(CBS News) The recent mass shootings in Aurora, Colo., and Oak Creek, Wis., have particular meaning for the survivors of an attack on a Los Angeles-area Jewish center 13 years ago. The latest shootings are re-opening some old emotional scars.
It was a day Dave and Donna Finkelstein will never forget.
"I always have that anxiety, and that will never go away. It's thirteen years now," Donna says.
"Getting a phone call that your daughter's been shot, that's a phone call no parent ever wants to receive," Dave says.
Their daughter Mindy Finkelstein was 16 years old, a camp counselor at the North Valley Jewish Community Center. A gunman, and self-proclaimed neo-Nazi walked in and began firing 70 bullets from an assault rifle. Mindy was among the five people hit. So was kindergartner Josh Stepakoff.
"I was six years old, at day camp, in my swim trunks, and holding my little Snoopy lunch box," Josh says.
"I still have shrapnel, actually in my leg," Mindy says, pointing to her lower limbs. "It came in right here, and then it came out back there."Complete coverage: Colorado movie theater massacre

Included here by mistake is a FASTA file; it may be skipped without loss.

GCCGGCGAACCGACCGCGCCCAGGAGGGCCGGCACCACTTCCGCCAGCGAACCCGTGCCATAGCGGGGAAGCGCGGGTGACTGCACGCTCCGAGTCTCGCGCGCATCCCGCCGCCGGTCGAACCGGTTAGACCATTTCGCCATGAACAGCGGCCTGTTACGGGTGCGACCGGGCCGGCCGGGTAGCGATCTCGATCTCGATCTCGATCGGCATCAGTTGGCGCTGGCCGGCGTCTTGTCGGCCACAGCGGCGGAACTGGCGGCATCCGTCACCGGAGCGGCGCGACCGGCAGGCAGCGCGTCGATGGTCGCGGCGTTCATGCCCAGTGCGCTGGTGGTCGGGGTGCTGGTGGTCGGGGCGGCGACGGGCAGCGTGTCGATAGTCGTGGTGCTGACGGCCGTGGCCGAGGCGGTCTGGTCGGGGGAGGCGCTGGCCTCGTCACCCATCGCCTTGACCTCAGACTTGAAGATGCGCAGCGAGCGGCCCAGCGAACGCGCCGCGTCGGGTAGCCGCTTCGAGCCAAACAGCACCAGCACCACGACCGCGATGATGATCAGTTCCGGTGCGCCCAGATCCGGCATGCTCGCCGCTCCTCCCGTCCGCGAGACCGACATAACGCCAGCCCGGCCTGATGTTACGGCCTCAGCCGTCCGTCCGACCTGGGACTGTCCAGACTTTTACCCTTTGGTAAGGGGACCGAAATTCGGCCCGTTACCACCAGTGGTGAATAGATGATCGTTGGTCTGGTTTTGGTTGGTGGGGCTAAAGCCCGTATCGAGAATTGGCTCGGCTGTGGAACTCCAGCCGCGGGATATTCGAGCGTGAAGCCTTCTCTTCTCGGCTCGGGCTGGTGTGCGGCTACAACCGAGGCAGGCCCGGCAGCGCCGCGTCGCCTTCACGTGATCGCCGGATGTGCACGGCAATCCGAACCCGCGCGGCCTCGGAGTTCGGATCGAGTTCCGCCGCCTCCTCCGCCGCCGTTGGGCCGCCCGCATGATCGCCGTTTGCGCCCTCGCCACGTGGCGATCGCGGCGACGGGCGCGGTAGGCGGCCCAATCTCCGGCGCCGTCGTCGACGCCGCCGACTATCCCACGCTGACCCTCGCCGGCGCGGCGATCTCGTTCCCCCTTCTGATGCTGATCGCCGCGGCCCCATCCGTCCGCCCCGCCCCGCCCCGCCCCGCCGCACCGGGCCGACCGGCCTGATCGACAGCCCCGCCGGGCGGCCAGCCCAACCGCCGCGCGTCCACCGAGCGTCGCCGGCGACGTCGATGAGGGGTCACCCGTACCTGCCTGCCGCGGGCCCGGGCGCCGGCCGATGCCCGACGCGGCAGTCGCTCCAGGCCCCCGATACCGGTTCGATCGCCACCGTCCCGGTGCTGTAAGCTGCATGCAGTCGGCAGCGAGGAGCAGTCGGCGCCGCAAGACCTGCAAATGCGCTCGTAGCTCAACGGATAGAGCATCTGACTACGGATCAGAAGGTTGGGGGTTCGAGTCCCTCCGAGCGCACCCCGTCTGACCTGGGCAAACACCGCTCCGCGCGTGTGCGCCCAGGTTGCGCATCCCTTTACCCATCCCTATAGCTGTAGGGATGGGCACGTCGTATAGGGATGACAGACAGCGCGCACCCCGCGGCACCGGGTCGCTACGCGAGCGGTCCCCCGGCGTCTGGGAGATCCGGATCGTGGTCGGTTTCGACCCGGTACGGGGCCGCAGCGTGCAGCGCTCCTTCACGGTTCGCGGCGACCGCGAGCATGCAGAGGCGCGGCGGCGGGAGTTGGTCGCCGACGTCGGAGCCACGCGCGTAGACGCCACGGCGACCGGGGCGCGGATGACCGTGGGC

Everyone survived the shooting and their physical wounds have healed. The psychological ones return every time there's another mass shooting such as Virginia Tech and Tucson.
"I tend to shrivel up in a ball and cry and don't, don't do very well," Mindy says. "I'm almost 30 now, but I become 16 again, and my reaction is just as if I were 16 and someone had a gun to my head at that moment."
Then came the attack last month at the Batman showing in Colorado.
"I have refused to go to the movies ever since Aurora," Josh says. "I'd rather sit in my house because I can actually relax there. When I go out, usually you can see me just looking all over the place because I'm looking for something to go wrong, because I don't feel safe."
Both Josh and Mindy are pushing for stronger gun laws.
"Instead of making up an excuse that, you know, they're going to get a gun anyways, well let's do something to try and prevent them from getting it," Mindy says.
Then last week came the latest shooting - six killed inside a Sikh temple, another lone gunman, fueled by hate.
"It was way too close to home," says Josh Stepakoff's father, Alab. "The fact that it was a neo-Nazi, the fact that the person had all these weapons, shooting innocent people because of their religious beliefs. It's just a total, complete rerun of what happened thirteen years ago!"
"I got shot because I was Jewish," Josh says. "Because I was at the right place, doing what I was supposed to be doing. And that's the scary part."
For them it's not how much things have changed in 13 years, but how little.